A leading authority on shaken baby syndrome says the level of child abuse in New Zealand is staggering, with nearly one child a week admitted to Auckland's Starship Hospital with serious physical injuries. Hospital data, released to the Herald on Sunday under the Official Information Act, shows that since 2001, 181 children have been hospitalised as a result of "suspected or definite" child abuse. July 2007.
"...the largest group of injuries treated at the Starship's intensive care unit were suffered by juvenile car passengers.
They accounted for 150 admissions in 11 years since 2000, ahead of 105 child pedestrians knocked down in streets and driveways, and 95 victims of domestic violence. May 2011."
Reconciling the two statements poses difficulty. 95 victims of domestic violence over 11 years is considerably less than 181 over 6 years. 8.6 per year versus 30 per year. The qualifying definitions may be different but that should be noted. One may relate to any admission while the other relates to admission to intensive care. Though I would have thought as Starship tends to the most serious injuries the difference wouldn't be that great.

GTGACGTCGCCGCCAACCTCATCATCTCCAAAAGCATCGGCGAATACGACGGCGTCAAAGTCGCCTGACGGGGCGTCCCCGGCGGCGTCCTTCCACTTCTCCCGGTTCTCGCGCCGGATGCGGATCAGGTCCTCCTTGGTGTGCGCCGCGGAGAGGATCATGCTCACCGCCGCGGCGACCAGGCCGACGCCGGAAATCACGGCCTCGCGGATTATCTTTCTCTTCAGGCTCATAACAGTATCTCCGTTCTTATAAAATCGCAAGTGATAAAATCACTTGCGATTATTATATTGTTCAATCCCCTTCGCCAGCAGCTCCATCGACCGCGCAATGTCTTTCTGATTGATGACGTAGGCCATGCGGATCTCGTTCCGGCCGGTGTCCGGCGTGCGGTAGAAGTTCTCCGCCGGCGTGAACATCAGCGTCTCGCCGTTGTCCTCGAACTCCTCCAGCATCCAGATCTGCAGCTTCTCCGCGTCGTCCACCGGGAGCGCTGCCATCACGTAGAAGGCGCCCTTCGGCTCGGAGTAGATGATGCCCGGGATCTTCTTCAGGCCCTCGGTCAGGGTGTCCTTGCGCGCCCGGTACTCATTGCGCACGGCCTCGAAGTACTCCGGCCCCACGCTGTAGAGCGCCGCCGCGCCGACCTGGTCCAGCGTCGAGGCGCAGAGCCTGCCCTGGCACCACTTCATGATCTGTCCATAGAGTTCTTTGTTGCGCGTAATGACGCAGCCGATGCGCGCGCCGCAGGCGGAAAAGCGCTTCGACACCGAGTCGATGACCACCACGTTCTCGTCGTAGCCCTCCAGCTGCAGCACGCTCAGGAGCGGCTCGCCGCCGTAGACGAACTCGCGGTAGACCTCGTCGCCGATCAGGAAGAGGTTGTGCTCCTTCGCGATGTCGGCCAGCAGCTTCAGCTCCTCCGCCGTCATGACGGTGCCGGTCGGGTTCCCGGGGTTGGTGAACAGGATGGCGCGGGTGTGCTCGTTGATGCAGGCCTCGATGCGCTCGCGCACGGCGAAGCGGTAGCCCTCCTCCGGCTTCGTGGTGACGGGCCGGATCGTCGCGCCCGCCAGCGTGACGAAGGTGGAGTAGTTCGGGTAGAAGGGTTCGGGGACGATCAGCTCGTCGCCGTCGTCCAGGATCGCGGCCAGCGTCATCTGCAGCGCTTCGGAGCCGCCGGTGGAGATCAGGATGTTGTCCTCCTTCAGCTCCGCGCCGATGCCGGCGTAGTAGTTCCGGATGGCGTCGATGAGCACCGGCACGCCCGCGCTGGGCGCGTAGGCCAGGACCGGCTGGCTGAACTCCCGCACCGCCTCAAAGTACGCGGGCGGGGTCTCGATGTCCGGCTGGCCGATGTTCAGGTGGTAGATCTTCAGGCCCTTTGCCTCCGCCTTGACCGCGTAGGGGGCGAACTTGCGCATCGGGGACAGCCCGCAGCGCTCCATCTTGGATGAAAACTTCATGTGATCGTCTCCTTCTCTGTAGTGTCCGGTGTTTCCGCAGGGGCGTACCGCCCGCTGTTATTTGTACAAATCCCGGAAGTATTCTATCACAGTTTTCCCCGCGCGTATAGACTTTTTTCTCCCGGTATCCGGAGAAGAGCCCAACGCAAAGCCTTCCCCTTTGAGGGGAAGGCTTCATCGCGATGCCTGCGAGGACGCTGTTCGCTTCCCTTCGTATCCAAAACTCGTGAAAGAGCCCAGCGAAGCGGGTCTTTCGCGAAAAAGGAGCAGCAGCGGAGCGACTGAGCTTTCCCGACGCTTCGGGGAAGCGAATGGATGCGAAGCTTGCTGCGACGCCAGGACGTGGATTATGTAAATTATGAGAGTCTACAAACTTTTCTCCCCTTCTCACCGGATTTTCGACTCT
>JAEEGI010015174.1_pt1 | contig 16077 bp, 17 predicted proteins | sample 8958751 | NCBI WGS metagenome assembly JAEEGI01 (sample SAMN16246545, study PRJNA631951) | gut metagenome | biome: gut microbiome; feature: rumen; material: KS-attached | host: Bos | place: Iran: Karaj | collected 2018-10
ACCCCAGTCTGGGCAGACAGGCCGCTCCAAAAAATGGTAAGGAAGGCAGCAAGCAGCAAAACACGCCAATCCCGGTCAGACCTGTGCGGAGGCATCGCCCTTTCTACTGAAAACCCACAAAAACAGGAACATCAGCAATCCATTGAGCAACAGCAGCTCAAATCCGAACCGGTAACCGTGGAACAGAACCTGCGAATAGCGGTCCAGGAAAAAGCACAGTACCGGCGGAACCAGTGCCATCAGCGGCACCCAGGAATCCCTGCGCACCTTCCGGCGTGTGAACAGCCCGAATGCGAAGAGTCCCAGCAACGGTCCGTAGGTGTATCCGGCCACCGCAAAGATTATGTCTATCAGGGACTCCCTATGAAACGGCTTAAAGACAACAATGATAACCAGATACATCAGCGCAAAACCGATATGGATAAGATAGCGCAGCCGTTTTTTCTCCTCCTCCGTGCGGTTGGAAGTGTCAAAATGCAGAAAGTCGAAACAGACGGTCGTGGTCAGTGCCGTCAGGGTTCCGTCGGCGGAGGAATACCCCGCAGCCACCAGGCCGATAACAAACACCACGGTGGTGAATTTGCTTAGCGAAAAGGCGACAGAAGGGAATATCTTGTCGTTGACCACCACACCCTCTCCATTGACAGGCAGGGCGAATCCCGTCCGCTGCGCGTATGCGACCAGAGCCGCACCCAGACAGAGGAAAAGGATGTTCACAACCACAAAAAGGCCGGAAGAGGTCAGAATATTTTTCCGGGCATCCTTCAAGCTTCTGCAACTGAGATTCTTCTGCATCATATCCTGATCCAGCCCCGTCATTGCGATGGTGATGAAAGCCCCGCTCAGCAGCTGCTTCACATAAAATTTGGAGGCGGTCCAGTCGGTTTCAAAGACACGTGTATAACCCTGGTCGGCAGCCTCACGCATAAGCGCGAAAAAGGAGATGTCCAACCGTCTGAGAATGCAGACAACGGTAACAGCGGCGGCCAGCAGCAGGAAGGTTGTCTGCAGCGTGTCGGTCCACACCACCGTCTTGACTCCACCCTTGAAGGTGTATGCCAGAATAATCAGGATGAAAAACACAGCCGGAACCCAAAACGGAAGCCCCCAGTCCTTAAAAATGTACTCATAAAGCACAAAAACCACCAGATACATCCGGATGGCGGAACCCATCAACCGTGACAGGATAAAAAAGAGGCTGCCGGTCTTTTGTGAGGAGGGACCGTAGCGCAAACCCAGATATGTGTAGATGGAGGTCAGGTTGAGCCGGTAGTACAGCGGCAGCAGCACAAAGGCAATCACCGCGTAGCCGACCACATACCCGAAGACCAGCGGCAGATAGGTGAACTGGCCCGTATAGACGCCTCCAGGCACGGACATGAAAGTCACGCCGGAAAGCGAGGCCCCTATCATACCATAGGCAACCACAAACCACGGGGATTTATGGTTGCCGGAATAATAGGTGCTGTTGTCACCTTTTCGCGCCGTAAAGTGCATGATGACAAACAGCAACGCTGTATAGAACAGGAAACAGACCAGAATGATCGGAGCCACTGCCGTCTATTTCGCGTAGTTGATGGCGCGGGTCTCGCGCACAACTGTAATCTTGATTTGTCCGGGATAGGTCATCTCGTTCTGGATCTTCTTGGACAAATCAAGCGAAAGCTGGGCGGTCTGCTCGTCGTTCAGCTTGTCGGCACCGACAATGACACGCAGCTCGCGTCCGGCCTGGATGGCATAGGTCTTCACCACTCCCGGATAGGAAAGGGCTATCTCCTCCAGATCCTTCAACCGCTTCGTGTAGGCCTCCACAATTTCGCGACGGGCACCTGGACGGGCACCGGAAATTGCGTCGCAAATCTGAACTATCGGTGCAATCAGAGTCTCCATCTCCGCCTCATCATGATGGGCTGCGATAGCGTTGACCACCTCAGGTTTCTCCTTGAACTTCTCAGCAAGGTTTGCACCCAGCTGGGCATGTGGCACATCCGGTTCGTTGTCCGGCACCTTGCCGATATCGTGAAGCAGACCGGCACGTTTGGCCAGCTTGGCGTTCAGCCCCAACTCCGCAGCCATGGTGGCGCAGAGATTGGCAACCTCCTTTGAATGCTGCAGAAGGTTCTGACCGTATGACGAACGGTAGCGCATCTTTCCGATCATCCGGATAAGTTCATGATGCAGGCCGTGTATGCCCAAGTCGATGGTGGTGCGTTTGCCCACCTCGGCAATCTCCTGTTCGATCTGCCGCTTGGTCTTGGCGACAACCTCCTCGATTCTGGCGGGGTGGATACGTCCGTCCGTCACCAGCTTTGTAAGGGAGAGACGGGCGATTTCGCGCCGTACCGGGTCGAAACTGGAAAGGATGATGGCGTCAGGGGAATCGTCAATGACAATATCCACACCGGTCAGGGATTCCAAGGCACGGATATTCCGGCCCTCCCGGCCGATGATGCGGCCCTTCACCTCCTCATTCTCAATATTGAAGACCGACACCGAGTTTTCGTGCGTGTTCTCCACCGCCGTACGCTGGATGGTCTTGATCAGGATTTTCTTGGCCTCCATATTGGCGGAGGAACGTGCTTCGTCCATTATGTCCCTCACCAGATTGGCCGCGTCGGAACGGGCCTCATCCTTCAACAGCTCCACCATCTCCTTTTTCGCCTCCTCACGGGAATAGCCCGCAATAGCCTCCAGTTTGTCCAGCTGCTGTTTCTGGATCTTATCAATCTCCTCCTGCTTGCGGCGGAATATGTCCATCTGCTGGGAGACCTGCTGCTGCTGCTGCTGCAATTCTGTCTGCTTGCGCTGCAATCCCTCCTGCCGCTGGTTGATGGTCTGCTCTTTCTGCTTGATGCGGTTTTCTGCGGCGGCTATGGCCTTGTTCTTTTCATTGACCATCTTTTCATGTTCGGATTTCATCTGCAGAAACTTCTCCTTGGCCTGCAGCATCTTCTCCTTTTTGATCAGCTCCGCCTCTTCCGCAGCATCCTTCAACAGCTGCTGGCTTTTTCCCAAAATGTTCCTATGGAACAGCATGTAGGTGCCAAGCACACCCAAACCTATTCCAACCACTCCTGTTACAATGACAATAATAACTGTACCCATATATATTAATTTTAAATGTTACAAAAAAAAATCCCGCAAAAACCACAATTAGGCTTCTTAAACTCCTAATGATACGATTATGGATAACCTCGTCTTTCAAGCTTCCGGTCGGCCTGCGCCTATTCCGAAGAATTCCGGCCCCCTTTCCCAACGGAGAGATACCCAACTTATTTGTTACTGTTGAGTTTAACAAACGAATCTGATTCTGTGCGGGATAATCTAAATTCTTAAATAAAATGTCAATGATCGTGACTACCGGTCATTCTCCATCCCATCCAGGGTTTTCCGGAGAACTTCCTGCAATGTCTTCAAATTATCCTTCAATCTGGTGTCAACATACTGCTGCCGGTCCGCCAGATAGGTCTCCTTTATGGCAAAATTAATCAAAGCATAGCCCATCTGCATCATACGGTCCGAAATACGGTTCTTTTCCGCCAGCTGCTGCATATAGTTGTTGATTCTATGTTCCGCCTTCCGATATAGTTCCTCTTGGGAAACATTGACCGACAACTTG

Hospital statistics are vital because they represent actual incidents as opposed to reported or suspected events. However as the first statistic does contain the qualifier for the cause as, " suspected or definite", the second leads me to believe many of the susepected causes turn out to be unprovable or wrong.
The increasing tendency for Starship practitioners to lobby government however also casts doubt on the data they provide. It is natural for lobbyists to build their case with the most compelling picture. This may even result in conflict amongst the practitioners themselves. Especially if they were lobbying for extra resources. Not very helpful really. (Notwithstanding, this anomaly may just be a failure or omission by the journalist.) Additionally, if a problem being over-stated there is an accompanying tendency towards over-suspicion.
I can't remember where but I read about the suggestion or proposal that a neutral group should be formed to scrutinise statistical information. They exist in other jurisdictions? Perhaps it would need to be formed from unpaid, possibly retired folk with the necessary credentials.